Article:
System 1 and System 2: Two Modes of Thinking

By Crawford Hollingworth and Liz Barker

Welcome to our Bias in the Spotlight series! Behavioural science is increasingly being applied everywhere we look. To help Research World Connect readers keep up to speed with this thinking, over the next 18 months, The Behavioural Architects will be introducing the key concepts and cognitive biases relevant to this area in a new series of articles called ‘Bias in the Spotlight’.

System 1 and System 2: Two Modes of Thinking 1

Source: The Behavioural Architects

In recent years, psychologists have proposed a theory of dual systems of the mind: System 1 and System 2. Of course, the brain is not literally divided like this, but it is a useful analogy:

  • Our System 1 thinking is automatic, quick, intuitive, emotional and reactive
  • Our System 2 thinking is conscious, effortful, logical, and deliberate

System 1 and System 2 have evolved in us for quite distinct reasons. Therefore, they function very differently. To illustrate these concepts, consider the following three problems and be honest:

Problem 1: A bat and a ball cost $1.10 in total. The bat costs $1 more than the ball. How much does the ball cost?

Problem 2: If it takes 5 machines 5 minutes to make 5 widgets, how long would it take 100 machines to make 100 widgets?

Problem 3: In a lake, there is a patch of lily pads. Every day, the patch doubles in size. If it takes 48 days for the patch to cover the entire lake, how long would it take for the patch to cover half the lake?

(Answers at the end)

System 1 jumps up to answer these problems. However, System 2 needs to be activated to really think through the right answer.

Most formal messaging and communication is typically directed toward our analytical, rational System 2. This neglects the more frequent driver of decision-making, System 1. This is driven by emotion and snap judgement, especially if we are time-pressed, hungry or tired. Most of the time, most people function using their System 1 as it requires little effort. Advertisements that generate positive feelings, such as those which feature a cute animal or a trusted or sexy celebrity, rather than appealing to reason, play to System 1.

In reality System 1 and 2 work in tandem: System 1 feeds relevant input into our System 2. As Dan Kahan, a Professor of Law and Psychology at Yale says:

“There is nothing that makes it onto the screen of ‘conscious’ thought that wasn’t (moments earlier!) unconsciously yanked out of the stream of unconscious mental phenomena.”

Whilst each have distinct styles, one cannot operate without the other and are highly integrated. They are mutually supportive, rather than discrete and hierarchical. Indeed, System 2 has limited resources. It picks and chooses what is most sensible to invest its energy in. It can sometimes be lazy – especially if something is not viewed as a very important decision – leaving System 1 to pick up the slack.

Some people also believe that the very purpose of emotions is to help us make sense of our deliberative reasoning. David Hume once said:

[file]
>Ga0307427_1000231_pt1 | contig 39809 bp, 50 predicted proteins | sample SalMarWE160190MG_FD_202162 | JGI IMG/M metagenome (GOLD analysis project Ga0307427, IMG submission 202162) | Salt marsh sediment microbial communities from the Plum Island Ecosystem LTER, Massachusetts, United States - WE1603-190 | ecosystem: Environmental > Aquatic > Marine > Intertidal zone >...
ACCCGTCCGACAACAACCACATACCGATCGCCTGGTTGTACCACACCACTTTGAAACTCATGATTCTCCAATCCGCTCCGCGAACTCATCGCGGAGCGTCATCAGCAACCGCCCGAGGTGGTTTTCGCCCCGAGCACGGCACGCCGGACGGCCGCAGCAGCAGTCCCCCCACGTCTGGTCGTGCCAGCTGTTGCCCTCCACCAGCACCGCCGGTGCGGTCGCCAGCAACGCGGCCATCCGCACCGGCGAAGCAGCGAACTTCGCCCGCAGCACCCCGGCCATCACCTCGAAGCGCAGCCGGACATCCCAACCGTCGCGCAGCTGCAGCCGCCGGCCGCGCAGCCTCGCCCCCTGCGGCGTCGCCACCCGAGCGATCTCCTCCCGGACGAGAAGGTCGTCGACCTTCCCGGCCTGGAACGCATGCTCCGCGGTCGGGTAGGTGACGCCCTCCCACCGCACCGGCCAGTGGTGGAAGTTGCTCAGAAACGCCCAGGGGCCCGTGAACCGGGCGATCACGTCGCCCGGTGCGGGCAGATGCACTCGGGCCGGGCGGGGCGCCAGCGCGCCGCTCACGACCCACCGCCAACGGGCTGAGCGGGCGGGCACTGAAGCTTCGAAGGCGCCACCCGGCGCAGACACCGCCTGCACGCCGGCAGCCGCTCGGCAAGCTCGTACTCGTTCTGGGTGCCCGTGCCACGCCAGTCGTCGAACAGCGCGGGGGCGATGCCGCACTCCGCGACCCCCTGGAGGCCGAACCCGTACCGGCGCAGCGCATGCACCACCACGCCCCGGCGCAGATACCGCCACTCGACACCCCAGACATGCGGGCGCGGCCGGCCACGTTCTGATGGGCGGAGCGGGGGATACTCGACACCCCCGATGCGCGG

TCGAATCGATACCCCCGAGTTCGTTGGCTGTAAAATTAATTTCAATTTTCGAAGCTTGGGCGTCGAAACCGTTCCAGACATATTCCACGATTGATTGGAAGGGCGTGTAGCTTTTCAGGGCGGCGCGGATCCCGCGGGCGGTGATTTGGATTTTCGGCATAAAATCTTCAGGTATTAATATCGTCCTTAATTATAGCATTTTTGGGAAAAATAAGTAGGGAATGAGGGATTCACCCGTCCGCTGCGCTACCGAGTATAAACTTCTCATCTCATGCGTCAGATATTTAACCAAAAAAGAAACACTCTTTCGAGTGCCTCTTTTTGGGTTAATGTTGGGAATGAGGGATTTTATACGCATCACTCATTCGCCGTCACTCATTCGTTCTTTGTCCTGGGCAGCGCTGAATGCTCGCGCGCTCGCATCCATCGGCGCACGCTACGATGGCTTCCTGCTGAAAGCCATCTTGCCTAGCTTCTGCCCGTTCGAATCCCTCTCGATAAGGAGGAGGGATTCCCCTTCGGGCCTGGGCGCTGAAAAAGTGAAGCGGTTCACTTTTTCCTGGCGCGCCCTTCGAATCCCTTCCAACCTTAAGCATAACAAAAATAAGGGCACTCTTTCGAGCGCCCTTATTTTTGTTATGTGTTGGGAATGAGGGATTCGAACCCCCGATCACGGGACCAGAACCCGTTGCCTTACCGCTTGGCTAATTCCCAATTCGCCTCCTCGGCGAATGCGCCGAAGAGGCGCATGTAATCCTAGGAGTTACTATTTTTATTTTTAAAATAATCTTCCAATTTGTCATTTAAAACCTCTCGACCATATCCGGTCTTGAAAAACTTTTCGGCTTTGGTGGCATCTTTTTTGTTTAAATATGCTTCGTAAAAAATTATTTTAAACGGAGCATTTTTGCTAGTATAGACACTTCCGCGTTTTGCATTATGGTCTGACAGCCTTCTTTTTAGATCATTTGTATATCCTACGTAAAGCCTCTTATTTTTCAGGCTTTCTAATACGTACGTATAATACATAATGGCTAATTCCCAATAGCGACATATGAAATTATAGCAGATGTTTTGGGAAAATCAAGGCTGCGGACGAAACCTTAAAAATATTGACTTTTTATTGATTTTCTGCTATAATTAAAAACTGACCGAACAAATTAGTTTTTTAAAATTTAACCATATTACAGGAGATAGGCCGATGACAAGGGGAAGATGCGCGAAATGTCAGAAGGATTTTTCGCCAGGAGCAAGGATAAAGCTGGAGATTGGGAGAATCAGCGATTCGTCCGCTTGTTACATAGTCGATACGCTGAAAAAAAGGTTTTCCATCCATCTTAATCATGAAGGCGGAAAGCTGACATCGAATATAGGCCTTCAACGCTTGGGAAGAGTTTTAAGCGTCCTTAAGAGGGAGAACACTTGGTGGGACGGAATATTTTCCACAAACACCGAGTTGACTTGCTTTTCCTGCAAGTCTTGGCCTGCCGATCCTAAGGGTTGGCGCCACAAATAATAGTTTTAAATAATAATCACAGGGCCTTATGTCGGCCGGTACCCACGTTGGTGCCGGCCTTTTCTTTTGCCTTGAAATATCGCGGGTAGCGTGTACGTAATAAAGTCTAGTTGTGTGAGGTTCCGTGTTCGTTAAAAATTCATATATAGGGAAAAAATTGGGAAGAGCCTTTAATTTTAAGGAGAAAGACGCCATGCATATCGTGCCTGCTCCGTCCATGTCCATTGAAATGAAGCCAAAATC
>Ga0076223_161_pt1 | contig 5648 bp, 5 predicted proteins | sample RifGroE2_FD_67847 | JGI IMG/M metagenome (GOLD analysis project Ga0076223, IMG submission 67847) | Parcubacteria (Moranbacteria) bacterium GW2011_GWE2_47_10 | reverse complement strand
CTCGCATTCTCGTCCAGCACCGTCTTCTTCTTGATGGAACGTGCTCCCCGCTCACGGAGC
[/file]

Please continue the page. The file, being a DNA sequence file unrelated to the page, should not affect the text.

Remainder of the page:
“Reason is and ought only to be the slave of passions”

He recognised that the head (System 2) needs the heart (System 1) even more than the heart needs the head, since reason rarely provides us with any clear motivation and drive. Without emotion or feeling, reason is merely a cold, mechanical method of calculation. It can help us work out what the consequences of our actions might be, but it cannot tell us whether they are desirable.

System 1 and System 2: Two Modes of Thinking 2

Source: The Behavioural Architects

*Answers: 5 cents, 5 minutes, 47 days.

Even though the three questions above may have showed up common System 1 errors, the truth is both ‘Systems’ can be biased and make mistakes! Some people mistakenly assume that System 1 is the source of all bias and errors. Yet, errors and inaccuracies can be caused by either system. For example, your System 1 may have gathered accurate information, yet your System 2 may process this poorly and make a mistake. Conversely, System 1 may have gathered biased information, yet although your System 2 processes it accurately, you will still arrive at an incorrect conclusion due to the biased nature of the initial information.

Or both could make an error! For example, confirmation bias is a good example of this. Within this we may notice and more easily remember information that supports our existing belief (a System 1 activity), while also being motivated to analyse any new information in a way that supports our existing belief (a System 2 activity).

In summary:

“To make a deliberative judgement based on a mere unreliable feeling is a different mistake from experiencing a reliable feeling and arriving at an incorrect conclusion through an error in deliberative judgement.” (Gram Stone)

Every three weeks The Behavioural Architects will put another cognitive bias or behavioural science concept under the spotlight. The next concept under the spotlight will be Heuristics.

By Crawford Hollingworth and Liz Barker, The Behavioural Architects

About the authors:

Crawford Hollingworth is co-Founder of The Behavioural Architects – an award-winning global insight, research and consultancy business with behavioural science at its core, which he launched in 2011 with co-Founders Sian Davies and Sarah Davies.

Liz Barker is Global Head of BE Intelligence & Networks at The Behavioural Architects.

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